Royal Caribbean has all the regular room types you find on most large cruise ships – suites, balconies, ocean view, and inside. They also have some unique features on ships like Explorer of the Seas, which has inside cabins with virtual balconies and inside cabins with views of the Royal Promenade – an area inside the ship that resembles a city street. Besides the standard lower deck ocean view cabins there are also some upper deck cabins with panoramic ocean views with nearly the entire outer wall a window. Lower deck ocean view cabins have round windows. These may look like portholes, but actual portholes are smaller and have covers that can close them up during stormy weather. This ship has no true porthole cabins for passengers.
Suite categories vary from junior suites to grand suites, owner’s suites to two bedroom, two bathroom royal family suites to the biggest royal suite of all, which at 1188 square feet is bigger than my house. Suites vary in shape and size and while many are grouped together on deck 10, others can be found about the ship in other locations.
Cabin numbering is a bit different on this ship than on ships we’ve sailed on previously. It has even numbers for outside cabins and odd numbers for inside cabins rather than even for port and odd for starboard. Decks 9 and below have the cabin number starting with the deck number, as is usual on most ships, but the cabin numbers on decks 10 and above give no indication of the deck where that cabin resides without looking at deck plans that say which numbers are located where.
Sometimes cruise ship passengers have a special occasion like a birthday or anniversary while onboard. They can arrange in advance to have the room decorated before they board, which is usually done as a surprise for someone in the room.
Accessible rooms are available in interior, oceanview, balcony, and junior suites. Besides having accessible features, these cabins tend to be larger than others in the same category.
Royal suites have over a thousand square feet with a separate bedroom and a balcony as big as the average stateroom. They sleep up to 4 people.
Royal family suites have less interior space, but even larger balconies. These suites sleep up to 8 people with 2 bedrooms, 2 bathrooms, 2 drop down bunks, and a sofa bed for 2.
Grand suites sleep up to 4 people with separate bedroom and living room areas. Both the room and the balcony are about double the size found in standard balcony staterooms.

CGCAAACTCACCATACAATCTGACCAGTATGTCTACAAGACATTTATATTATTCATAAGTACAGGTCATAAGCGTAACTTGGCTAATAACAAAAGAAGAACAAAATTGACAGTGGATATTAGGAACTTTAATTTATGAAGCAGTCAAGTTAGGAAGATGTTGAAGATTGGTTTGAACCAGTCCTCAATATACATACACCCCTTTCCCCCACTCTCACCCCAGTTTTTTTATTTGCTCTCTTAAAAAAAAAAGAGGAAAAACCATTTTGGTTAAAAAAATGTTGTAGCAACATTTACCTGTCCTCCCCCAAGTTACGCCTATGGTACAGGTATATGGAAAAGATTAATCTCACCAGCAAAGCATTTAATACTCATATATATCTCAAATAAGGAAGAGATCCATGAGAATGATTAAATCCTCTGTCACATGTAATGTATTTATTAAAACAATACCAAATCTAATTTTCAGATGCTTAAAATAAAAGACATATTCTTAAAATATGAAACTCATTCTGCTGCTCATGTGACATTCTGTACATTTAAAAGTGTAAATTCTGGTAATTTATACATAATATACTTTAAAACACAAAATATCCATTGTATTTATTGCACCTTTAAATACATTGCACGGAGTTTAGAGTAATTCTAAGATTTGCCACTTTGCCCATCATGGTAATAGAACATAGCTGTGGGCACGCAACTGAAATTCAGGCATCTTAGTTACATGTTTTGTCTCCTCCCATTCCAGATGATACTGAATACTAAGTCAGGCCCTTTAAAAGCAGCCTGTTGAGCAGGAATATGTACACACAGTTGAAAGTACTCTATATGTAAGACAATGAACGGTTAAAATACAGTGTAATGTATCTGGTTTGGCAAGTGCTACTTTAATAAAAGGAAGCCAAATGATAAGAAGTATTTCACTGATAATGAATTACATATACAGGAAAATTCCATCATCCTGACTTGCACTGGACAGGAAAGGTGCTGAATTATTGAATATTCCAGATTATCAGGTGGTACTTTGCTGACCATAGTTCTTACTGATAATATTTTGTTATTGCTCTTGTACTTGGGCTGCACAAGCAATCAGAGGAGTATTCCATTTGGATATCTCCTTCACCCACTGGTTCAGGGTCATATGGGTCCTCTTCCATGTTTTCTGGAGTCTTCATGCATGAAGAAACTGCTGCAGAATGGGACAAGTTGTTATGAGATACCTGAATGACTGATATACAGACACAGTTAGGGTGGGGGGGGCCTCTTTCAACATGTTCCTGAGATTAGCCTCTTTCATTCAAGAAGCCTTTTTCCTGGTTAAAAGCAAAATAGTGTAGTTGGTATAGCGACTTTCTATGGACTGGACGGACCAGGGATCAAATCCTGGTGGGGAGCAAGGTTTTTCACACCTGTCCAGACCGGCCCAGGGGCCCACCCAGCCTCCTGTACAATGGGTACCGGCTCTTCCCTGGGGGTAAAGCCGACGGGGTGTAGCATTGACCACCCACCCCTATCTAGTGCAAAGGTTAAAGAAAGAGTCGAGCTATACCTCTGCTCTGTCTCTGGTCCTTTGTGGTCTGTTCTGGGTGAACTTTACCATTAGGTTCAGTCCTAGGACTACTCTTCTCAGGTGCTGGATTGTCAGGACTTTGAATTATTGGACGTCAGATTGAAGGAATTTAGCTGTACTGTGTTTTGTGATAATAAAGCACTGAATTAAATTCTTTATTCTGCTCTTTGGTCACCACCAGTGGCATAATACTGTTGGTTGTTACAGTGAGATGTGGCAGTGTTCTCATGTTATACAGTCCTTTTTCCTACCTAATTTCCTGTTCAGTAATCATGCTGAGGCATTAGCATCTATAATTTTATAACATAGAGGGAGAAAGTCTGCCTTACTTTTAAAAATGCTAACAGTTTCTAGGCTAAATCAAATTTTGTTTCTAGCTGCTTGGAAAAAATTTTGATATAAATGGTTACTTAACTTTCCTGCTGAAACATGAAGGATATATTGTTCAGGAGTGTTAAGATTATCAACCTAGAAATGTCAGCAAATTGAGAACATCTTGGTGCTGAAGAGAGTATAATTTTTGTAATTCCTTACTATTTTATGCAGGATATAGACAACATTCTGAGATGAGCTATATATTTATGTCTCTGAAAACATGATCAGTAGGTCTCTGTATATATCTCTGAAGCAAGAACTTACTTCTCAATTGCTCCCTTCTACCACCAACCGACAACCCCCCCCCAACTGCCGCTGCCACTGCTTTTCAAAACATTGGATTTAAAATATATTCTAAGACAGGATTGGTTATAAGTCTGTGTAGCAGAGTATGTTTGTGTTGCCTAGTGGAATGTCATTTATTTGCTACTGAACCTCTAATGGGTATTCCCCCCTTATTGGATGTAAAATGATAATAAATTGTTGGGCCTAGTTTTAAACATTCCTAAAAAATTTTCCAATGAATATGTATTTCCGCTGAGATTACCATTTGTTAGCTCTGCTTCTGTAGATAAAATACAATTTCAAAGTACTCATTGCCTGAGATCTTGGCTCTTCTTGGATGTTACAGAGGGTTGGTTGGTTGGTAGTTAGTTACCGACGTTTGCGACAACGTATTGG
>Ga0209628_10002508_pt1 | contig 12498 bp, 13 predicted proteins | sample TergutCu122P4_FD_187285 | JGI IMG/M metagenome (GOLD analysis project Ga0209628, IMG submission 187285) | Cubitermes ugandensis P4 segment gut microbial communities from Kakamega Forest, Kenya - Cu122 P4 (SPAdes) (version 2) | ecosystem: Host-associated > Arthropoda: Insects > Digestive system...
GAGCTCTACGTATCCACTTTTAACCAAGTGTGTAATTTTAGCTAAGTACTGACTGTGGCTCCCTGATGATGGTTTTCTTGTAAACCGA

Junior suites sleep up to 4 people and are about as big as a stateroom and a half.
Balcony staterooms come in superior and deluxe with superior having a slightly larger room and deluxe a slightly larger balcony. Some superior balcony cabins sleep up to four people while deluxe cabins sleep a max of three.
Oceanview cabins come with either a panoramic view with the entire exterior wall as window on deck 12 or with a standard round window, which is larger in deck 3 rooms than on deck 2. Ocean view rooms with round windows are also available at the front of the ship on a variety of decks. Family ocean view rooms are larger than the rest and sleep a maximum of 6 people while the maximum in other ocean view cabins is 4. Some of the family ocean view cabins have bunk rooms. Large ocean view cabins are bigger than standard cabins, but smaller than the family ones. These are found mainly at the bow.
In addition to standard inside cabins, Explorer has some interior cabins with virtual balconies. It also has some with real windows and a view of the city-like promenade. The max guests for interior rooms is 4. Virtual balconies are a false window with a real-time video view.
Our cabin had lots of storage space, which is typical of all the staterooms on this ship. The closet had pull-down extra racks and space for life jackets to sit on top of the closet so they weren’t taking up room inside. It had 2 sets of drawers and 2 side mirrors with shelves behind them at the desk area and 2 small cupboards above the TV. Each nightstand had a shelf and a drawer and there was a 3-shelf storage cabinet behind a side mirror in the bathroom. The refrigerator came empty so people could put what they wanted to in it. It did have an option to purchase mini-bar items, none alcoholic.
The room had two outlets in the desk area, which is one more than you find on some ships, but not enough for most people so it’s always a good idea to bring your own power strip. Walls are magnetic which is helpful for keeping paperwork organized if you bring magnets. The cabin doors are magnetic too which comes in useful for people who like to decorate them.
The bathroom had the smallest clothesline we’ve ever seen on a cruise ship in its little round shower. Bringing some sort of clothesline of your own comes in useful, especially since this ship has no guest laundries. Bathroom supplies provided included a dispenser in the shower with 2 in one shampoo/conditioner and tubes of shampoo, conditioner, body wash, and hand lotion. They also provided bars of soap. We enjoyed our time on Explorer of the Seas and would be happy to sail with Royal Caribbean again.
See more about this ship or cabins on other ships from our Ships and Cabins Page